Within any given business or organization, the ideal is (probably) that everyone working or volunteering there will not only take on all of the tasks and projects that are clearly a part of their recognized role, but that they'll also work on things not necessarily assigned to them but that are still useful to the overall goals of that organization.
If everyone shares the same vision and goals, and everyone participating is sufficiently empowered and inspired to work toward those goals, this ideal can be easy to realize. There is almost certainly always something else that can be done to support or further the mission of the places we work and volunteer; if there's someone who regularly ends up having some "down time" with "nothing to do" then there's probably something else wrong - with the person's mindset, the structure they are working within, or the organizational culture overall.
In practice, I've found that people have different personalities and personal/work backgrounds that lead them to respond differently to this idea of "working on things that weren't necessarily assigned to me." For some, it's a no-brainer and they can jump right into that mentality. For others, it represents a threshold of riskiness and potential for failure that they may not be willing to cross: "If it wasn't assigned to me and I do it wrong, I don't want to be responsible for the outcome." For still others, it can just be the challenge of imagining tasks or projects outside their job description or previously assigned duties; the inertia of working within familiar problem spaces is hard to overcome.
Some of these mentalities can be shifted in a reasonable period of time, some cannot; again, there may be fundamental ways in which the ideals and actual culture of a place conflict that need addressing at a different level.
One simple tool I've found helpful at places where I've managed people and/or been responsible for developing the approach to work is having a clearly posted list of "odd jobs" that anyone and everyone is asked to look at from time to time, and especially if they feel they are running out of ways to be useful with their time. The list is especially helpful for people who have trouble internalizing the idea that they should work on things not assigned to them; it gives them "official permission" to step outside their normal duties.
What goes on the actual list? At my company, it was a mix of administrative and professional development tasks. Everything from housekeeping items (review and update our internal documentation, clean up the files on your computer, clean out your old email, look for spaces in the office that need organizing/rearranging, help get rid of old equipment, etc) to skill building (find a new resource to help with a skill you want to learn, watch an industry-specific webinar/video, learn a new tool and present it to the rest of the staff, find an ignored feature in a tool you already use, contribute a code patch or documentation update to some open source software, etc.) We tried to make the list broad enough that someone could find something that fit their mood, energy level and time available, but specific enough that anything they chose would benefit them and the company in some form.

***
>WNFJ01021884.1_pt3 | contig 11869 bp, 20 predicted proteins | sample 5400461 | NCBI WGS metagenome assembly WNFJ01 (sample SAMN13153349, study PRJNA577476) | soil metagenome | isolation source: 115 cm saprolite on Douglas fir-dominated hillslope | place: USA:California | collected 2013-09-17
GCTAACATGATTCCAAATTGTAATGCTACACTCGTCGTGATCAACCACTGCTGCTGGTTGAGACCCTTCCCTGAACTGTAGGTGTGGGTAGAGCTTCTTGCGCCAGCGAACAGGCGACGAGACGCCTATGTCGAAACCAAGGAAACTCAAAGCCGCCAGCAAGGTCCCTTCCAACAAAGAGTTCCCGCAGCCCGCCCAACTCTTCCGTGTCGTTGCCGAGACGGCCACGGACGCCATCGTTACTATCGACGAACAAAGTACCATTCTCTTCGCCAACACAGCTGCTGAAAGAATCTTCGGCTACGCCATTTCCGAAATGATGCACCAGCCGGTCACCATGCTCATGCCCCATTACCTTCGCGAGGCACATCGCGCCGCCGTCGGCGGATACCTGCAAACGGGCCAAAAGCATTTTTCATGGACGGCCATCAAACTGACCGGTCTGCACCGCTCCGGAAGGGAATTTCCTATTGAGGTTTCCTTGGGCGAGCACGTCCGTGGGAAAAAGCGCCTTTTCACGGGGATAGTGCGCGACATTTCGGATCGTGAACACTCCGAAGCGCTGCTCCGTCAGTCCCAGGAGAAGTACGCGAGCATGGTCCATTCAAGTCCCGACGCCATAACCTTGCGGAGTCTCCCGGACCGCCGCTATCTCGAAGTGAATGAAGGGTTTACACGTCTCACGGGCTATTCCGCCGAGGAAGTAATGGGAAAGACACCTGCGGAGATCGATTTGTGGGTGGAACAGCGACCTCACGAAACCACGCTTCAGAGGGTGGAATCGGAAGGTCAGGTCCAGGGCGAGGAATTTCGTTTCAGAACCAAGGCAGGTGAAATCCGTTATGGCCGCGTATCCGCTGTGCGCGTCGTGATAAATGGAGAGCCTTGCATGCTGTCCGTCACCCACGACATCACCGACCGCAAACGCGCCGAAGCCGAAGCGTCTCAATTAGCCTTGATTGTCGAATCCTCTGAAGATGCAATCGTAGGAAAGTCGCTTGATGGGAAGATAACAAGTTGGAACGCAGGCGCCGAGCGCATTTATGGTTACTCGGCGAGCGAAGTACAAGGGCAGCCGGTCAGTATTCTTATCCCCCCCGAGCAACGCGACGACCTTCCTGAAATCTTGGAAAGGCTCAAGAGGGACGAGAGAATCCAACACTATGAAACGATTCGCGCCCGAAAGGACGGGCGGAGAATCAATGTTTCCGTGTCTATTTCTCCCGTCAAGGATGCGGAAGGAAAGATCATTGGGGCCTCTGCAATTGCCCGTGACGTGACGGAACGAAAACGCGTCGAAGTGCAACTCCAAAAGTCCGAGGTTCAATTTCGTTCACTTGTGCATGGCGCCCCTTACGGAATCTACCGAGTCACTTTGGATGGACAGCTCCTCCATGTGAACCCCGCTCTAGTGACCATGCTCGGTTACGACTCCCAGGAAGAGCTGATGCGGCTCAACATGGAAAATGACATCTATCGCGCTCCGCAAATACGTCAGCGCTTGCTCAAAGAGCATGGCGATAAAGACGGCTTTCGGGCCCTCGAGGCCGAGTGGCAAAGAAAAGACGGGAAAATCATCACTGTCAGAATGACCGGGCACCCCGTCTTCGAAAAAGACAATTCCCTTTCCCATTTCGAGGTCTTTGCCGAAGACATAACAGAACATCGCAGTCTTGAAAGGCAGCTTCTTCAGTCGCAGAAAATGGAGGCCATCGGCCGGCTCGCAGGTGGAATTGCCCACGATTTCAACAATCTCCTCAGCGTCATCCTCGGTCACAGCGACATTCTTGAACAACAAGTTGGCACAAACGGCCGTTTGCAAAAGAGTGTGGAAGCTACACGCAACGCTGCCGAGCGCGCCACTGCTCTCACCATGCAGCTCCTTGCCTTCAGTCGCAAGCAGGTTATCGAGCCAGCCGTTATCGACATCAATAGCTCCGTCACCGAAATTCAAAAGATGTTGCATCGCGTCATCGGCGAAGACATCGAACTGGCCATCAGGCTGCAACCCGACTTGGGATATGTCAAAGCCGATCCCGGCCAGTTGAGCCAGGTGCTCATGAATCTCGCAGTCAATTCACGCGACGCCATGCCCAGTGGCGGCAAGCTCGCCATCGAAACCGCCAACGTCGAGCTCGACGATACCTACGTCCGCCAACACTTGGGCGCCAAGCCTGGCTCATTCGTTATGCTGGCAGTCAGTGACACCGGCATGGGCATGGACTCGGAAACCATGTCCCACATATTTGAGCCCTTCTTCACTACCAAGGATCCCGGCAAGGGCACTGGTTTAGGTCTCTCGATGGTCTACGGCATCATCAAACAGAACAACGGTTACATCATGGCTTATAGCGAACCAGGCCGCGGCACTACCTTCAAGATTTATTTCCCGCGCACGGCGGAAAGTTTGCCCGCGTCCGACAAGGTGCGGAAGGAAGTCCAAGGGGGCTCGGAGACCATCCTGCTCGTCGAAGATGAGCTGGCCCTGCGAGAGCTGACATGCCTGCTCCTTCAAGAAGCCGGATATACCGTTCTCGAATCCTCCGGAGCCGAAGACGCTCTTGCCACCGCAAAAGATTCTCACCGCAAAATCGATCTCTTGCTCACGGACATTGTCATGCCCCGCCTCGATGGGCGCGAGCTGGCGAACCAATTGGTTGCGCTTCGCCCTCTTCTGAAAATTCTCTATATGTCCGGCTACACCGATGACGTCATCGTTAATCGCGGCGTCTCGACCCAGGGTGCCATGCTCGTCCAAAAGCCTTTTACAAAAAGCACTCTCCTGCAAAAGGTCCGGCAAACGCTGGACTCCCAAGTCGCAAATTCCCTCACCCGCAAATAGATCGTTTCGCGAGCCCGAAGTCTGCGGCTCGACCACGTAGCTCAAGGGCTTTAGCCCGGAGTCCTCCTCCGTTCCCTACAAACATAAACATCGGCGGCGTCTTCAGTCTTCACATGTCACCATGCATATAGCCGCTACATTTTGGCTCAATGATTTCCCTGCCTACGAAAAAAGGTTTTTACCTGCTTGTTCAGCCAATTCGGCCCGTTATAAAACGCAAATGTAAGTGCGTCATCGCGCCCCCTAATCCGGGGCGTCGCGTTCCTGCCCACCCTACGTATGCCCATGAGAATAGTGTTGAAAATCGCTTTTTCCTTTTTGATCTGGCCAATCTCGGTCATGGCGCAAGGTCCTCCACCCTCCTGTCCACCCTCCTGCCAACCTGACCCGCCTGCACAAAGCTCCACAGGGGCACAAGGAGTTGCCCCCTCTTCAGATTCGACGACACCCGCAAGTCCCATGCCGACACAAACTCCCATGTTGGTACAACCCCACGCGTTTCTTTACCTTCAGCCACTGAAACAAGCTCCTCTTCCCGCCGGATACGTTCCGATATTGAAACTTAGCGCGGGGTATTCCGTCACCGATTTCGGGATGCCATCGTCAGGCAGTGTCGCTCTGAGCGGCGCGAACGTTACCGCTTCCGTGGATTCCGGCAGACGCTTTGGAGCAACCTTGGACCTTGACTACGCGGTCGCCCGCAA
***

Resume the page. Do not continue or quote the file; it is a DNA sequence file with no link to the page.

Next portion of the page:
Again, for some people these kinds of maintenance and development tasks are a natural part of the way they think about their role and how it connects to a larger vision, but for some people they may not be. If you use a list like this, find the right balance of offering suggestions for a range of personality types without being condescending.
I make sure to preface the list of odd jobs with some instructions:
Before starting on these odd jobs, please make sure you've done as much as possible to complete any tasks or projects assigned to you and any recurring responsibilities or commitments. Check with your team/supervisor/project manager to confirm that there's nothing else you could be doing for now as a part of the group's immediate goals. If you find that you are regularly filling time here with these kinds of odd jobs, meet with your supervisor or project manager to discuss that trend.
These instructions can help managers and supervisors who might be concerned about "releasing" staff members to spend time on these kinds of things; hopefully there's some sort of check-in before someone is off spending hours on housekeeping and skill building. But if in the end you find someone was quietly spending time on things that made your business/organization a more efficient/nicer/happier place to work, or that made them as volunteers/staff members more productive and knowledgable in their role, it's hard to see that as a problem.
Do you have an "odd jobs" list at your organization? What other methods have you found to be helpful for moving people with different kinds of working styles toward the ideal of "everyone's working on the right thing"?